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Villagers: We will fight wind farm plans again  

Credit:  By Jim Coldwell | Hull Daily Mail | April 09, 2013 | www.thisishullandeastriding.co.uk ~~

Controversial plans for a wind farm close to an East Yorkshire village are expected to be submitted later this year.

Renewable energy company Renewable Energy Systems (RES) has submitted a scoping request to East Riding Council for the four- turbine wind farm near Skerne.

The site is located south of the village, 3km to the east of Hutton Cranswick.

RES had previously considered a ten-turbine scheme for the site following initial investigations and public exhibitions.

On the back of the public meetings, the new four-turbine proposal is being developed to address local concerns, in particular minimising the visual impact of the scheme.

Mícheál O’Broin, project manager at RES, said: “We have always believed in this site’s potential for a wind farm, given the flat nature of the landscape and the good wind speeds necessary to power the turbines.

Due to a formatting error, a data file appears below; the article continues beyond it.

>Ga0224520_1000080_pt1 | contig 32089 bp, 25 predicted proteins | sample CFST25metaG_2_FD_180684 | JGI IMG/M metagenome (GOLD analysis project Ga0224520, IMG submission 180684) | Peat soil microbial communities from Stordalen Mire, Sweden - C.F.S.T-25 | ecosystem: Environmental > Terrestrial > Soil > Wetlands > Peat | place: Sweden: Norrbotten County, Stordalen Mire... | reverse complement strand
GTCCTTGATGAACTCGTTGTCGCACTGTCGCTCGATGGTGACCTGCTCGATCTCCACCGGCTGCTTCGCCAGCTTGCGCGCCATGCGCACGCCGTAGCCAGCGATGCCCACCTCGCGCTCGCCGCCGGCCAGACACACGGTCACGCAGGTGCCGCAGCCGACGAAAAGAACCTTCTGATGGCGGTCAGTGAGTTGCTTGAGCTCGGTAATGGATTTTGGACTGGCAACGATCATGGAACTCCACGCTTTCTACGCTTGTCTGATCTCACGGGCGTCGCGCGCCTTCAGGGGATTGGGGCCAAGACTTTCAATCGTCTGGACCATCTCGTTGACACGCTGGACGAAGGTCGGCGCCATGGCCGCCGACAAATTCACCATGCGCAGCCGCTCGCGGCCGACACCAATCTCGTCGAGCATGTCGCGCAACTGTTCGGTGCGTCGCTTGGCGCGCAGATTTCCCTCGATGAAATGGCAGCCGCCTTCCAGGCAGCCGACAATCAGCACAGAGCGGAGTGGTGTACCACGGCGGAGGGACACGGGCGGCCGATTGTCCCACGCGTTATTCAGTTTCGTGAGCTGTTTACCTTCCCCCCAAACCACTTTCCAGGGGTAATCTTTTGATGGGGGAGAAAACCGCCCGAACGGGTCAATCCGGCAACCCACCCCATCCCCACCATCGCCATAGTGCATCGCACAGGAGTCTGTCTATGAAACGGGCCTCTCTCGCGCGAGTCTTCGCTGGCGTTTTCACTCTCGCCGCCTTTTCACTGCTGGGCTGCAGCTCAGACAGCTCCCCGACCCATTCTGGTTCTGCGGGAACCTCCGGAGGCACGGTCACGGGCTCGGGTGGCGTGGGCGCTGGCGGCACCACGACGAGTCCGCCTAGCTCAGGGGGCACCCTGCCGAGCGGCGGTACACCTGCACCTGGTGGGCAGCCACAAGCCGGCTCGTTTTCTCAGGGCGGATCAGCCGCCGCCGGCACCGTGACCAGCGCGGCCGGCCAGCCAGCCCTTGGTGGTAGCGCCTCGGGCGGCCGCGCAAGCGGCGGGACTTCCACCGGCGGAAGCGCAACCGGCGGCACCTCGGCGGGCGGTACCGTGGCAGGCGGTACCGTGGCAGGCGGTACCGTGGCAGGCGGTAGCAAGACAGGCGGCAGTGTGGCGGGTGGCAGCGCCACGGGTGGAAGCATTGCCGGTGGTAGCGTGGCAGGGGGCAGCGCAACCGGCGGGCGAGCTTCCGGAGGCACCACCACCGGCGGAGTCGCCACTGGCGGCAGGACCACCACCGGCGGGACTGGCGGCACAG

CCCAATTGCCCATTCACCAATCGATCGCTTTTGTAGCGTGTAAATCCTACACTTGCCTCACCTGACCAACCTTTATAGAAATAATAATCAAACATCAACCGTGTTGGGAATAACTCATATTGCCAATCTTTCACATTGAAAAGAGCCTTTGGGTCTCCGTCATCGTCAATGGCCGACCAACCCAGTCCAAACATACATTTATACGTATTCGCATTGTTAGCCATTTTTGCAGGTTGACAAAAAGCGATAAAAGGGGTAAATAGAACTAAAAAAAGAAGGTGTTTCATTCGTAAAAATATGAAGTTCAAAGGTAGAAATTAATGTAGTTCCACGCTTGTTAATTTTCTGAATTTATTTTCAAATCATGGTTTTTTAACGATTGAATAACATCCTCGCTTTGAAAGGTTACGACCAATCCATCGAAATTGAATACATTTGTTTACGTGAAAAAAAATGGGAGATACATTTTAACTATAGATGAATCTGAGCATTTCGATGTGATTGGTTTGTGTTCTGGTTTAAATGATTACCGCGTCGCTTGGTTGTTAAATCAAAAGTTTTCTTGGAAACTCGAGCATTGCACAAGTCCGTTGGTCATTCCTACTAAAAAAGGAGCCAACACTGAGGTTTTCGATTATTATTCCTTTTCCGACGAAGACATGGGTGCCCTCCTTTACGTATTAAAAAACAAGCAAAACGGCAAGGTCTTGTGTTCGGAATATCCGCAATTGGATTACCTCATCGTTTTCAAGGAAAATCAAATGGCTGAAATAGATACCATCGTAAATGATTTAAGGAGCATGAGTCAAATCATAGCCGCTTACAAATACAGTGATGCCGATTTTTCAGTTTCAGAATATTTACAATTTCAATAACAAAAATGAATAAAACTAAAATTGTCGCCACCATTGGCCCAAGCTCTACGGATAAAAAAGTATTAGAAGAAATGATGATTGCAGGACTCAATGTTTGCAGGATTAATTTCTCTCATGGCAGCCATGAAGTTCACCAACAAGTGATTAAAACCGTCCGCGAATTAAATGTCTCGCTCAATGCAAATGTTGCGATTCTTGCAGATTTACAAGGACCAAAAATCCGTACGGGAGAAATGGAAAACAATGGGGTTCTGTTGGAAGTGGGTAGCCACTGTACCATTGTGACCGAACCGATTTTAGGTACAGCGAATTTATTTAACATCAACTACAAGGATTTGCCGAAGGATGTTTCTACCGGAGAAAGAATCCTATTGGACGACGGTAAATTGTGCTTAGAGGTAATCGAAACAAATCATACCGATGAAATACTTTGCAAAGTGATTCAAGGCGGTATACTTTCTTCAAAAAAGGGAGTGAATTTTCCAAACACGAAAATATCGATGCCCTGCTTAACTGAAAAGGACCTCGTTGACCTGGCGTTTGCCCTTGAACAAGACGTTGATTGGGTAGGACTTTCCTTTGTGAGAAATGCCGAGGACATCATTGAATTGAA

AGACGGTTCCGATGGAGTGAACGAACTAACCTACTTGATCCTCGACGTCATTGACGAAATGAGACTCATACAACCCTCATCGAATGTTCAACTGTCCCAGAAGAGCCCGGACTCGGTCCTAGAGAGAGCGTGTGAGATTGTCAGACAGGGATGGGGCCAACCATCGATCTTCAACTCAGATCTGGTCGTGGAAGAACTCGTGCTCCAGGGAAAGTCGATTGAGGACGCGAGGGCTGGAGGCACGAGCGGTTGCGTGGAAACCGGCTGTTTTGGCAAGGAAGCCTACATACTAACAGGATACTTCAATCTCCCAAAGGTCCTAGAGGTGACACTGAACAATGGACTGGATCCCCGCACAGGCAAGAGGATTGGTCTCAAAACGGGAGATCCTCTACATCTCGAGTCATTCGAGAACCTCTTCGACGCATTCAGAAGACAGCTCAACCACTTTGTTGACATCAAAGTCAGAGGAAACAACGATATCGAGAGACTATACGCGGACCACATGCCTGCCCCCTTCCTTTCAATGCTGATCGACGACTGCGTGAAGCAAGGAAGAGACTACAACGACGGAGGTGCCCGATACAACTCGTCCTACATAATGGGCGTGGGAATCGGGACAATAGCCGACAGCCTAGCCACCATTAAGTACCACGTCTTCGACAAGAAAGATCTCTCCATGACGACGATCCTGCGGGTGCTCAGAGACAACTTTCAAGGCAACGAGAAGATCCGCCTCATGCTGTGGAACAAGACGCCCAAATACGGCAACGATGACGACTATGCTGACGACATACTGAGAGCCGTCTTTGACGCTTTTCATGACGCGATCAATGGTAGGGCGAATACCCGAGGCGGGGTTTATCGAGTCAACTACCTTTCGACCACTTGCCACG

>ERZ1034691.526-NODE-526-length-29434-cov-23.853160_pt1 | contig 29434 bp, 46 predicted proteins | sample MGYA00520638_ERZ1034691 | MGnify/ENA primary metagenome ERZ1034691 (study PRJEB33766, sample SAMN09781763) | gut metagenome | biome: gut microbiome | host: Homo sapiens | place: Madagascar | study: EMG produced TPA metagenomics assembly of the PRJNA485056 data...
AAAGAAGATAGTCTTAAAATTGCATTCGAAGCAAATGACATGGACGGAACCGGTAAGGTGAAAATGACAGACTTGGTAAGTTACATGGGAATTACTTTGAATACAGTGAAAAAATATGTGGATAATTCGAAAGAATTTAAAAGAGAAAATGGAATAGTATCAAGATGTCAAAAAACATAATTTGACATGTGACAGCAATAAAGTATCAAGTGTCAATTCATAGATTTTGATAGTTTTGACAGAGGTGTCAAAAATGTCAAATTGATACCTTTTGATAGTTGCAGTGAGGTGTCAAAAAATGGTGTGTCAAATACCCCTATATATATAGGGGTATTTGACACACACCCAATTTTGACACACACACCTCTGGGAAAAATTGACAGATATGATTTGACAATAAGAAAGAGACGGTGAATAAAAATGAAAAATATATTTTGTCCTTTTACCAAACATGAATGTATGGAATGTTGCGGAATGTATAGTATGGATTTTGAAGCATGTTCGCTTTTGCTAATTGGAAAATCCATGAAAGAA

“We are happy we’ve been able to take local feedback from past consultation into account in order to design a project that will generate significant clean and green renewable electricity along with delivering important community benefits.

“In the coming months, we will undertake a comprehensive programme of public consultation.”

A planning application has not yet been submitted but RES are hoping to have plans ready later this year.

The Wolds Wind Farm Opposition (WWFO) group was set up to voice residents’ concerns over initial proposals in 2005.

A spokesman for WWFO said: “The residents in Skerne will fight this development again if another planning application is submitted.

“The reason we objected to it in the first place was that it was too close to houses and that is still the case.”

Each turbine could now be larger than the 100m (328ft) originally planned.

Source:  By Jim Coldwell | Hull Daily Mail | April 09, 2013 | www.thisishullandeastriding.co.uk

This article is the work of the source indicated. Any opinions expressed in it are not necessarily those of National Wind Watch.

The copyright of this article resides with the author or publisher indicated. As part of its noncommercial effort to present the environmental, social, scientific, and economic issues of large-scale wind power development to a global audience seeking such information, National Wind Watch endeavors to observe “fair use” as provided for in section 107 of U.S. Copyright Law and similar “fair dealing” provisions of the copyright laws of other nations. Send requests to excerpt, general inquiries, and comments via e-mail.

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